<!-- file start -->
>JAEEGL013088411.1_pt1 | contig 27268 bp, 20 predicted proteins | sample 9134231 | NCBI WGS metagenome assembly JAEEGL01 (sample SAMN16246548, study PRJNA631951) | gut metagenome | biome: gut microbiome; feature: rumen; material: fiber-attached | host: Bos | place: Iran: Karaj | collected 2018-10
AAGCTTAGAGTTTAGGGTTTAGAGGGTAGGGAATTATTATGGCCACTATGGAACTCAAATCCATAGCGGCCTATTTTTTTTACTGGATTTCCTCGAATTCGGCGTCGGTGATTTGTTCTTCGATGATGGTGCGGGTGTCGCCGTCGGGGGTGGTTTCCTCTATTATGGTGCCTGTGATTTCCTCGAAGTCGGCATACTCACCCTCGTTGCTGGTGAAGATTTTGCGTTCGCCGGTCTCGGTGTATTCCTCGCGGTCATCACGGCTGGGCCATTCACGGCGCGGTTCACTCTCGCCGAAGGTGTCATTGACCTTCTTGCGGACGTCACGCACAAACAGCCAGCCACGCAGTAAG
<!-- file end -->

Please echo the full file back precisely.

>JAEEGL013088411.1_pt1 | contig 27268 bp, 20 predicted proteins | sample 9134231 | NCBI WGS metagenome assembly JAEEGL01 (sample SAMN16246548, study PRJNA631951) | gut metagenome | biome: gut microbiome; feature: rumen; material: fiber-attached | host: Bos | place: Iran: Karaj | collected 2018-10
AAGCTTAGAGTTTAGGGTTTAGAGGGTAGGGAATTATTATGGCCACTATGGAACTCAAATCCATAGCGGCCTATTTTTTTTACTGGATTTCCTCGAATTCGGCGTCGGTGATTTGTTCTTCGATGATGGTGCGGGTGTCGCCGTCGGGGGTGGTTTCCTCTATTATGGTGCCTGTGATTTCCTCGAAGTCGGCATACTCACCCTCGTTGCTGGTGAAGATTTTGCGTTCGCCGGTCTCGGTGTATTCCTCGCGGTCATCACGGCTGGGCCATTCACGGCGCGGTTCACTCTCGCCGAAGGTGTCATTGACCTTCTTGCGGACGTCACGCACAAACAGCCAGCCACGCAGTAAG